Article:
Autism Levels Jump in Israel, Along With the Rest of the World

Parents of autistic children protest outside Prime Minister Netanyahu’s office in Yerushalayim. (Miriam Alster/Flash90)

The number of Israelis diagnosed with a form of autism has tripled in the past decade, Welfare Ministry officials said Sunday. 80 percent of those on the “autism spectrum” were males, and the autism rate is higher in families of higher social and financial status. In Israel, the Tel Aviv area has the highest percentage of autistic-diagnosed individuals.

The data was released by the Ministry for World Autism Awareness Day, commemorated Sunday. In 2014, one of of 100 children in Israel were diagnosed with autism spectrum disorder (ASD). In 2000, that figure was one in 500.

The increase in autism diagnoses in Israel was in line with the increase in the rest of the world; in the United States, the Department of Health and Human Services and the U.S. Centers for Disease Control and Prevention (CDC) estimate that 1 in 50 children between the ages of 6 and 17 has been diagnosed with ASD, a 72 percent increase over the number diagnosed in 2007. Over the past 20 years, autism rates have risen by as much as 600 percent.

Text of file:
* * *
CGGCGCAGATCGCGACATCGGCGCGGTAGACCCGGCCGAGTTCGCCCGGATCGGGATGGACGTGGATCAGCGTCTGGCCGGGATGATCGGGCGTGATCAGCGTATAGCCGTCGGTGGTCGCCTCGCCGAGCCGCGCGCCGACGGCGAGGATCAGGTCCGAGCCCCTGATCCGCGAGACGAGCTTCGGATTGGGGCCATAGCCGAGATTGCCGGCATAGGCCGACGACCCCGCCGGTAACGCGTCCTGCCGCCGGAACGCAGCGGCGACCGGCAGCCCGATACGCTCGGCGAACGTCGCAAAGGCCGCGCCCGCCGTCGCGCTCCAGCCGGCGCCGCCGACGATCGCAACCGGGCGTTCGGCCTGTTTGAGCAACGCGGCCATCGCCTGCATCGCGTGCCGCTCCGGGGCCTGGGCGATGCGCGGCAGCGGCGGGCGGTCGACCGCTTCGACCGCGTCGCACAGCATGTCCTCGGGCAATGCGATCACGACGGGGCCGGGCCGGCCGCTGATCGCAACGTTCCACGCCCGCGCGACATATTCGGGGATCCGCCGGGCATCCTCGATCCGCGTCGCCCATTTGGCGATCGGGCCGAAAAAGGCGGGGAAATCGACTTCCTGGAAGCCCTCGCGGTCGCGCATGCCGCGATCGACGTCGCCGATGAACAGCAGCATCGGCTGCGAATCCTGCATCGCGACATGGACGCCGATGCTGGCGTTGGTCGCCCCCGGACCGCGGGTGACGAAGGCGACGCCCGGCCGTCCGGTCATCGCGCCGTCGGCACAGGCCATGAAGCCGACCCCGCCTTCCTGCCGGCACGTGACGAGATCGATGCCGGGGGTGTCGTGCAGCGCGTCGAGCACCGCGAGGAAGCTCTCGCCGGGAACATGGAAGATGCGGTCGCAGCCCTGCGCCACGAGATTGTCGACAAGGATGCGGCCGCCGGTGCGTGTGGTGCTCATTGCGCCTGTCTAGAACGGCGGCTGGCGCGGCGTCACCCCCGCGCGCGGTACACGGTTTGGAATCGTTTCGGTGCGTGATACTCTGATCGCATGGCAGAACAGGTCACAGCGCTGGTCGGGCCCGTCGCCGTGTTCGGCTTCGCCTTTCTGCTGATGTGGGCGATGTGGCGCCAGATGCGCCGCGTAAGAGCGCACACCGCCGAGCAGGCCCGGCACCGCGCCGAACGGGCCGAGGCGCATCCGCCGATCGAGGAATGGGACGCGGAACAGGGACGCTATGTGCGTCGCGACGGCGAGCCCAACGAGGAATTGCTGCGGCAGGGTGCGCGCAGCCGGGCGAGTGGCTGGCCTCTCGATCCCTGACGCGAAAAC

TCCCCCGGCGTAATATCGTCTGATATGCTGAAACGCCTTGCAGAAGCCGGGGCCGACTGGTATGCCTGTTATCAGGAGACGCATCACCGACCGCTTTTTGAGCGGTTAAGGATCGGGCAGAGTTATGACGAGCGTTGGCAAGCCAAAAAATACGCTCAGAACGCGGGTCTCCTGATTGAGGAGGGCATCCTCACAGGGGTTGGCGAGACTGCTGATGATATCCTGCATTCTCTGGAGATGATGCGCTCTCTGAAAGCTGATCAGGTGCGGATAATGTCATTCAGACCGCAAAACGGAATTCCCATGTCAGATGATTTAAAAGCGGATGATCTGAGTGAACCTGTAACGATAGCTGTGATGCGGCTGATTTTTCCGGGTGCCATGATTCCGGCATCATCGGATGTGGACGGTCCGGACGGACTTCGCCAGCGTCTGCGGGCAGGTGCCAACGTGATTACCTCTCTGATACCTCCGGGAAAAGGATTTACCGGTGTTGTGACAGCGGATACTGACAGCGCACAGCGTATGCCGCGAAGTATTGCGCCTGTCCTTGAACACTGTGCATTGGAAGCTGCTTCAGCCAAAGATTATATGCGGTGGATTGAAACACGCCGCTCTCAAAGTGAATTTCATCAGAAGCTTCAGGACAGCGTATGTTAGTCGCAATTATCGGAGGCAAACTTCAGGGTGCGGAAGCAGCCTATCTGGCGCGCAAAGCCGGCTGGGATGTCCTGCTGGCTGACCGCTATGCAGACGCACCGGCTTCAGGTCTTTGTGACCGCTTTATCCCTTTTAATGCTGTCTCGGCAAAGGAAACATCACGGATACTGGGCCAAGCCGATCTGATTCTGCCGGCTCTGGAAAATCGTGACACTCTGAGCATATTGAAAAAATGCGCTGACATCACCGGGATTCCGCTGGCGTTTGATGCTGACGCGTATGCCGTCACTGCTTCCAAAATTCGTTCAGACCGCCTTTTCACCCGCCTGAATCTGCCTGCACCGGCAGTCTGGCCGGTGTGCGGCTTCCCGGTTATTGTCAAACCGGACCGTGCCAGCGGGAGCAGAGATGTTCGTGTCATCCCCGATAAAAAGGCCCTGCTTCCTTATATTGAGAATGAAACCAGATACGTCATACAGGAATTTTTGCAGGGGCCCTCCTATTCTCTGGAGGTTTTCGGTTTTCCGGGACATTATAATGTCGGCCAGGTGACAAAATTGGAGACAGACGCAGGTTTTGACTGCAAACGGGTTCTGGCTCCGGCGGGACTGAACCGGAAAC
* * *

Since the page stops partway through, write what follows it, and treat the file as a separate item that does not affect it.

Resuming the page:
The reasons for the sharp increase are not clear; some scientists have attributed it to environmental issues, while others claim that better or stricter diagnosis has allowed doctors to label as “autistic” behaviors that in the past might not have been so labeled.

The Ministry said that it has increased its budget for programs for ASD-diagnosed individuals by NIS 51 million, for a total of NIS 300 million. An additional NIS 51 million is set to be added to the budget in 2018. Much of the money is used for communal residences for young people with more serious forms of autism, where they can get treatment and are slowly mainstreamed into society.